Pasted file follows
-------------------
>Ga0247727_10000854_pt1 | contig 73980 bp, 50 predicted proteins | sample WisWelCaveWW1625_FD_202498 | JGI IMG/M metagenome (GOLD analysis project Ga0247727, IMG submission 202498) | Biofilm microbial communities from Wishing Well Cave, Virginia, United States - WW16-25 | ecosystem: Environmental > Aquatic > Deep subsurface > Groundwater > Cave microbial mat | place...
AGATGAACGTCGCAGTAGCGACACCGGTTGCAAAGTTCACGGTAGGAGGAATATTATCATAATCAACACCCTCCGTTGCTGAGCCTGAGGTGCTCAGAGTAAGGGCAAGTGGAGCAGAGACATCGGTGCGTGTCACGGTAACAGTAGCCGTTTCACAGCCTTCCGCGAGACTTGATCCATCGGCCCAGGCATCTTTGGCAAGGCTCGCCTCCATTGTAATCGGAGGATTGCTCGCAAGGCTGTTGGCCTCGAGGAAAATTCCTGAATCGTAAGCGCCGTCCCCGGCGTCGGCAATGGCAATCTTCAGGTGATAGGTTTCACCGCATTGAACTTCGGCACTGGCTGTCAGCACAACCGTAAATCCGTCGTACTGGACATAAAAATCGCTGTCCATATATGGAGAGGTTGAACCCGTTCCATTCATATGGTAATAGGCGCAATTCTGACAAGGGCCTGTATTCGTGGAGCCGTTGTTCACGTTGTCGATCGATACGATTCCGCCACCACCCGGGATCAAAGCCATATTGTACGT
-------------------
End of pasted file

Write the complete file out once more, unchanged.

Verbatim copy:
>Ga0247727_10000854_pt1 | contig 73980 bp, 50 predicted proteins | sample WisWelCaveWW1625_FD_202498 | JGI IMG/M metagenome (GOLD analysis project Ga0247727, IMG submission 202498) | Biofilm microbial communities from Wishing Well Cave, Virginia, United States - WW16-25 | ecosystem: Environmental > Aquatic > Deep subsurface > Groundwater > Cave microbial mat | place...
AGATGAACGTCGCAGTAGCGACACCGGTTGCAAAGTTCACGGTAGGAGGAATATTATCATAATCAACACCCTCCGTTGCTGAGCCTGAGGTGCTCAGAGTAAGGGCAAGTGGAGCAGAGACATCGGTGCGTGTCACGGTAACAGTAGCCGTTTCACAGCCTTCCGCGAGACTTGATCCATCGGCCCAGGCATCTTTGGCAAGGCTCGCCTCCATTGTAATCGGAGGATTGCTCGCAAGGCTGTTGGCCTCGAGGAAAATTCCTGAATCGTAAGCGCCGTCCCCGGCGTCGGCAATGGCAATCTTCAGGTGATAGGTTTCACCGCATTGAACTTCGGCACTGGCTGTCAGCACAACCGTAAATCCGTCGTACTGGACATAAAAATCGCTGTCCATATATGGAGAGGTTGAACCCGTTCCATTCATATGGTAATAGGCGCAATTCTGACAAGGGCCTGTATTCGTGGAGCCGTTGTTCACGTTGTCGATCGATACGATTCCGCCACCACCCGGGATCAAAGCCATATTGTACGT